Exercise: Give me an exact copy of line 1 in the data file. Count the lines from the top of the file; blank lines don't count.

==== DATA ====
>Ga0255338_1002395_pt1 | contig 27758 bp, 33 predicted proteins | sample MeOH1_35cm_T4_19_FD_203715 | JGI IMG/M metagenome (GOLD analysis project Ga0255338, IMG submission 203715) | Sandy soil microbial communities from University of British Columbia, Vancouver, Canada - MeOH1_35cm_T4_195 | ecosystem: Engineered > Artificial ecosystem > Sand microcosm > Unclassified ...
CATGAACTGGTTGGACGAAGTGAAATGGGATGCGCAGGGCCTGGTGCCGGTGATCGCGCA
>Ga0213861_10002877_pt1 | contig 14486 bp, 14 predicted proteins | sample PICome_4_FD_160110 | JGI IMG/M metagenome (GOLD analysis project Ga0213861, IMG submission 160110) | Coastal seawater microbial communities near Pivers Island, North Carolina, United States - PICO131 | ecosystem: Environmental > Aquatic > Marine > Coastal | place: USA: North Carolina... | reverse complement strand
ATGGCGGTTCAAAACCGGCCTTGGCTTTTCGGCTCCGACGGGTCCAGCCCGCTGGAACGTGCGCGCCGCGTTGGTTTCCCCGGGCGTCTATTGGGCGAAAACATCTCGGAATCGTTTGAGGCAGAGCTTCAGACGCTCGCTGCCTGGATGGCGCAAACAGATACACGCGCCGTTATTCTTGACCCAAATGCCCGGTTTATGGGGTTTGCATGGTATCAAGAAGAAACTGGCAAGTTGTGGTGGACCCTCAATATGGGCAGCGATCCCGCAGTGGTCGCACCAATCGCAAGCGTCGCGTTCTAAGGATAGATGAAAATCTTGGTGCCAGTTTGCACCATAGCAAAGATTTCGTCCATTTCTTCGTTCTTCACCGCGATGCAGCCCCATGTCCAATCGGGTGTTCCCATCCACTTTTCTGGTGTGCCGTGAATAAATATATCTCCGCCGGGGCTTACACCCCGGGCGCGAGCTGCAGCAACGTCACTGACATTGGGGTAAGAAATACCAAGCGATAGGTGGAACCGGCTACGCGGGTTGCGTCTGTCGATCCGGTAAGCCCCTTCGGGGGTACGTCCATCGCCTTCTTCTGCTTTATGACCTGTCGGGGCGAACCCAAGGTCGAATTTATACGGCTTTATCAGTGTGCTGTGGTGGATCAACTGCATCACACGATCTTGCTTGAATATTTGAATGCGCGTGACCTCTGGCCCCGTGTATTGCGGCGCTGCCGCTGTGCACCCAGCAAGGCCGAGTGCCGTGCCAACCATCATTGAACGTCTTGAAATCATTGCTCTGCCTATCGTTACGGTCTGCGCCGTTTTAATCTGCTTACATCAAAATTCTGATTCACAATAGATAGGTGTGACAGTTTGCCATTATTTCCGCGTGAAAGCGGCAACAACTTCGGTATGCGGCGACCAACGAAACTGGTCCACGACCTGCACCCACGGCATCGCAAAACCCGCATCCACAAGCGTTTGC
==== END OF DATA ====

>Ga0255338_1002395_pt1 | contig 27758 bp, 33 predicted proteins | sample MeOH1_35cm_T4_19_FD_203715 | JGI IMG/M metagenome (GOLD analysis project Ga0255338, IMG submission 203715) | Sandy soil microbial communities from University of British Columbia, Vancouver, Canada - MeOH1_35cm_T4_195 | ecosystem: Engineered > Artificial ecosystem > Sand microcosm > Unclassified ...